Started about 8am. Going to the north end of lake. We, with the camels, took a short cut, and came on to the cart crossing a creek. McKinlay had gone in a straight course for another lake, and we followed on his tracks, and came up to the cart in a very short time. The horses were long after us. Had they followed us they would have been all right. There are lots of natives on and about this creek; its name, Appam barra. Got here about 11am. Plenty of water in the creek, which abounds with fish. We camped on a small tributary of this creek. Feed not very good. Any quantity of crawfish here also. Country looks very hard and bare; no vegetation to speak of, great numbers of salt, polygonum, samphire, and other kinds of bushes. The natives are a fine, healthy race of men, the women as usual rather small and insipid looking; they always accompany the men when they visit us. Mr McKinlay distributed a quantity of necklaces and bracelets to them all. They are as friendly as any one could wish, doing almost anything that is required of them. Their bringing up their lubras is a sign of faith and good will to the white fellow. They all smell awfully of fish, living as they do principally on the scaly denizens of the lakes about here; you can positively scent them some distance from you.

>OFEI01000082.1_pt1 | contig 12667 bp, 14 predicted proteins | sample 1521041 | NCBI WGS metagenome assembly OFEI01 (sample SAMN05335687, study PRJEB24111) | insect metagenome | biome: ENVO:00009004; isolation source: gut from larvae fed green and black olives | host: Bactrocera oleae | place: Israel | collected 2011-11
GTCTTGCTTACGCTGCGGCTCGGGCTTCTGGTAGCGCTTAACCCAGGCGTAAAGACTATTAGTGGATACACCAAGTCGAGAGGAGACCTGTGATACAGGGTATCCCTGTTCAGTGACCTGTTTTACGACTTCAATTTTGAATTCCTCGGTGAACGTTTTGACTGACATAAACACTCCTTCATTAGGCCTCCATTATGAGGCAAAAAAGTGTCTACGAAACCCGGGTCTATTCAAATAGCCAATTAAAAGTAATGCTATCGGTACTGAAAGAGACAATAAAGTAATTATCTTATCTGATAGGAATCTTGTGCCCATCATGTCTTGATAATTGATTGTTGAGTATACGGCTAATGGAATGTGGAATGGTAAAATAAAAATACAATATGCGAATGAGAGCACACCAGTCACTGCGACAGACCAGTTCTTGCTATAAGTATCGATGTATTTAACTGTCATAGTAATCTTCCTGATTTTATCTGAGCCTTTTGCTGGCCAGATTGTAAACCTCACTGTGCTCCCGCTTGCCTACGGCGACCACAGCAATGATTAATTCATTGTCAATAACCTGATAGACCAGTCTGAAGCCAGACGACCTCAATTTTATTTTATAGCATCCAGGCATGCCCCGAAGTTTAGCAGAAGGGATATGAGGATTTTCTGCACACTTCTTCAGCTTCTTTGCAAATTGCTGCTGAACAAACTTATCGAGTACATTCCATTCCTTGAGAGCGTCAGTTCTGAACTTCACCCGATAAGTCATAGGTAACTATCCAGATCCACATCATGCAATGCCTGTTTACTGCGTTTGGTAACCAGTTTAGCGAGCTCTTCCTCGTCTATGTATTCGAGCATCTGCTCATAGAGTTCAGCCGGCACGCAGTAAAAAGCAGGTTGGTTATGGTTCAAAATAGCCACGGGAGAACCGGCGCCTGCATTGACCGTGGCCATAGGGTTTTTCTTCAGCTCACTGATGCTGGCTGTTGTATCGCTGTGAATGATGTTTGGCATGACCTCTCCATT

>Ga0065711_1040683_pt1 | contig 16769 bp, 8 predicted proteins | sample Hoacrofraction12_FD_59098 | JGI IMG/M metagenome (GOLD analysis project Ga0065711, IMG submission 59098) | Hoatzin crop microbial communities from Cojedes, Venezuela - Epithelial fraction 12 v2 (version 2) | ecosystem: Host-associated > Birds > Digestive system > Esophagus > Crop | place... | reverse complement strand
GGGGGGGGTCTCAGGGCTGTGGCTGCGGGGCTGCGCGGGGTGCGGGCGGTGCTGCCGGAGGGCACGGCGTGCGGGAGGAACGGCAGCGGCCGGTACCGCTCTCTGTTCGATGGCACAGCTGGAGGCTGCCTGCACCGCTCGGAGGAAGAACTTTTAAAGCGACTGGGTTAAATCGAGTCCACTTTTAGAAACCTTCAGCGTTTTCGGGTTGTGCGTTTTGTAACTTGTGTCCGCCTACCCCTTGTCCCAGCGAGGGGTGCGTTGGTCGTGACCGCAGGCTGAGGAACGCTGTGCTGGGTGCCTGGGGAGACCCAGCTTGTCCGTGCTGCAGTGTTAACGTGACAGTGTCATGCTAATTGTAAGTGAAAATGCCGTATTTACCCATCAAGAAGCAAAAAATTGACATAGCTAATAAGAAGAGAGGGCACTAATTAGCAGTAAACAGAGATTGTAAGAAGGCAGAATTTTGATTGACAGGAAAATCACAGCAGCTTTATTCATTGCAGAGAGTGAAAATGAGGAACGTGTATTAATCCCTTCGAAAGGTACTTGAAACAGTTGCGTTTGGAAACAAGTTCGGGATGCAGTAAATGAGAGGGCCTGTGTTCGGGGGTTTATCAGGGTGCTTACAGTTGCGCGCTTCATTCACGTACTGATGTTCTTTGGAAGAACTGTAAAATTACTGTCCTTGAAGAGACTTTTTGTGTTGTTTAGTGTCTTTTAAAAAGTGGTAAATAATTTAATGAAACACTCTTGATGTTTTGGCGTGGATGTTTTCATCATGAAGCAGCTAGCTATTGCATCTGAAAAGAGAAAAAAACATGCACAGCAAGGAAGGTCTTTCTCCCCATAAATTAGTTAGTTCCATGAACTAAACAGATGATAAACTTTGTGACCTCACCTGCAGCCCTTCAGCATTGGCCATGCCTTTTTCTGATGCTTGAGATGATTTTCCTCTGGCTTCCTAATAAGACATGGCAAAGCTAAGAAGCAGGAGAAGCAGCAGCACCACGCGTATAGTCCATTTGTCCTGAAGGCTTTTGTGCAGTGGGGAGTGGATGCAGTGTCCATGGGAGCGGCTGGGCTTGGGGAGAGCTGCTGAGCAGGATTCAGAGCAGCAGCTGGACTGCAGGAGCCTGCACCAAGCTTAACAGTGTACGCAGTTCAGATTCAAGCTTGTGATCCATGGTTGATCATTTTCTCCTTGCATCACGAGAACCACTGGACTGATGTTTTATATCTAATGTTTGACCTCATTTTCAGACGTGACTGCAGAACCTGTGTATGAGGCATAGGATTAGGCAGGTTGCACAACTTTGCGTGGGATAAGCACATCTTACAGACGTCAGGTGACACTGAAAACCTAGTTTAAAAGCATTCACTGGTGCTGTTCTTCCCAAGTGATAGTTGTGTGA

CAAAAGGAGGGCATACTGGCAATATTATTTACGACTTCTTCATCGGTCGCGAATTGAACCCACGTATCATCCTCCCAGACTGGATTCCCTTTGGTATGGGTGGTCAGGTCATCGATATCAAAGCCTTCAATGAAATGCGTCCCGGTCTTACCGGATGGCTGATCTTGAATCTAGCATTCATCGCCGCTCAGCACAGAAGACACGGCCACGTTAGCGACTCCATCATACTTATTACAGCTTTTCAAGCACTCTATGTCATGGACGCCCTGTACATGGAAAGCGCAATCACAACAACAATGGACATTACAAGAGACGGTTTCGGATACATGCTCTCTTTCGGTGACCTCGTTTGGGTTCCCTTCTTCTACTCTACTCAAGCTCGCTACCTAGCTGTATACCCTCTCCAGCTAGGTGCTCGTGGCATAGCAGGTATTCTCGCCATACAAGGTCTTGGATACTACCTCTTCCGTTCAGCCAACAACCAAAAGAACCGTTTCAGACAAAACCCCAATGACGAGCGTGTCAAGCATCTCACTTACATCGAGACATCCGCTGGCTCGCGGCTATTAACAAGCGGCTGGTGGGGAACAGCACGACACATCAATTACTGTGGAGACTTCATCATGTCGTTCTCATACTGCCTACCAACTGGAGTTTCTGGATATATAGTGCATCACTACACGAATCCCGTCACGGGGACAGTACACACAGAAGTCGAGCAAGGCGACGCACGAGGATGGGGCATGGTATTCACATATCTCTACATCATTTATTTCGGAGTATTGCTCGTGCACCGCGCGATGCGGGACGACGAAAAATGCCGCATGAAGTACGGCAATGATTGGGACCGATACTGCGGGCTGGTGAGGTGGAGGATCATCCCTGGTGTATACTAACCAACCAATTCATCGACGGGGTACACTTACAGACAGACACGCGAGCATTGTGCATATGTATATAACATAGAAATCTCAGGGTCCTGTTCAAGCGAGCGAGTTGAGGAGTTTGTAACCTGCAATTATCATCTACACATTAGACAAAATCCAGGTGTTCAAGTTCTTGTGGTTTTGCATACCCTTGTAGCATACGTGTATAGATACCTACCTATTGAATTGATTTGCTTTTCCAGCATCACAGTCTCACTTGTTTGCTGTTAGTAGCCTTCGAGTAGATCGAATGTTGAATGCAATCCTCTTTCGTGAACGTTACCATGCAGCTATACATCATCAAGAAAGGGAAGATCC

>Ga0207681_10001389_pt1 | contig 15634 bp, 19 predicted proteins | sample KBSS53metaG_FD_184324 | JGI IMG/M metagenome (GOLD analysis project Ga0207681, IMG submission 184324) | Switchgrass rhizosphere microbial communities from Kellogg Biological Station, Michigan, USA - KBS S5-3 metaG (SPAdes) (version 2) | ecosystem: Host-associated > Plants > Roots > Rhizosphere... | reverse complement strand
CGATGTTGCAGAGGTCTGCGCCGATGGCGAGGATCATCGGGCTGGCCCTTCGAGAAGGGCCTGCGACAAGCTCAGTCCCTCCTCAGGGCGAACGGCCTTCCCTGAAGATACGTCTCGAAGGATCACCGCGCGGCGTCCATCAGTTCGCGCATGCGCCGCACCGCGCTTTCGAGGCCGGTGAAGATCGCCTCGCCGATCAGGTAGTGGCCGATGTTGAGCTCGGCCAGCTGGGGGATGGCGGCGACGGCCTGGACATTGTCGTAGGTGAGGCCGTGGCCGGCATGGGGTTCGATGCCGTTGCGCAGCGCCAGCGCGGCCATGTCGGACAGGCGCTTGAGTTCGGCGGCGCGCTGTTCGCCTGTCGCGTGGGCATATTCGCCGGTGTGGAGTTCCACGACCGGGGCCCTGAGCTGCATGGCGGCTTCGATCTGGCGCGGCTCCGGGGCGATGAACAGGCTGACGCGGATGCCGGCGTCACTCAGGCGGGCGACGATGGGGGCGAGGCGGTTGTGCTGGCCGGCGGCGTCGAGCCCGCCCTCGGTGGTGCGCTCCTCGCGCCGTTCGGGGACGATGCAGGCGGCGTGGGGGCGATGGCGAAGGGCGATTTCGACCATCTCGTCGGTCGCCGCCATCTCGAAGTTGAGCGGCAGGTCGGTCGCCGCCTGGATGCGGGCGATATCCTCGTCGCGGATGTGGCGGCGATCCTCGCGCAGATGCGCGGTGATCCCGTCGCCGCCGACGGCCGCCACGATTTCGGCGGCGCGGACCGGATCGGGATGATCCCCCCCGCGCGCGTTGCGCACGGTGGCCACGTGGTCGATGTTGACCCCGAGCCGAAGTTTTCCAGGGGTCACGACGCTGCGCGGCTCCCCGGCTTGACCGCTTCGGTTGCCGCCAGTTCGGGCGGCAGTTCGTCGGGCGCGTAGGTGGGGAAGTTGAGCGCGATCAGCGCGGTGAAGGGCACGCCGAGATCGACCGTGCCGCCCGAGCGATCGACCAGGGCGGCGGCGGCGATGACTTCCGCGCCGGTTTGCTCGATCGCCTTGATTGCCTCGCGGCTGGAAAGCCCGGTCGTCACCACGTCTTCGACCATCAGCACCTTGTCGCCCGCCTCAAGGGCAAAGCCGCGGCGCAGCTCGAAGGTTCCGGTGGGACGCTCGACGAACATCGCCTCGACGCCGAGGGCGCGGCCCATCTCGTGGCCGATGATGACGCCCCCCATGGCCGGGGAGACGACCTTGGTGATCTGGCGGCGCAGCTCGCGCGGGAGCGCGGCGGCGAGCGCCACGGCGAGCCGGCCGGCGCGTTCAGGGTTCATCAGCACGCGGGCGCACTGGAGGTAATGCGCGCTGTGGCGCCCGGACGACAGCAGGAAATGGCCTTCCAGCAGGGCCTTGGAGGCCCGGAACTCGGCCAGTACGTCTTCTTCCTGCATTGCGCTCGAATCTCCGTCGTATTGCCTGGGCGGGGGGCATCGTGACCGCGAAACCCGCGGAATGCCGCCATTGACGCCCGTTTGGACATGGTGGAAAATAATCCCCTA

Friday, 27 December 1861.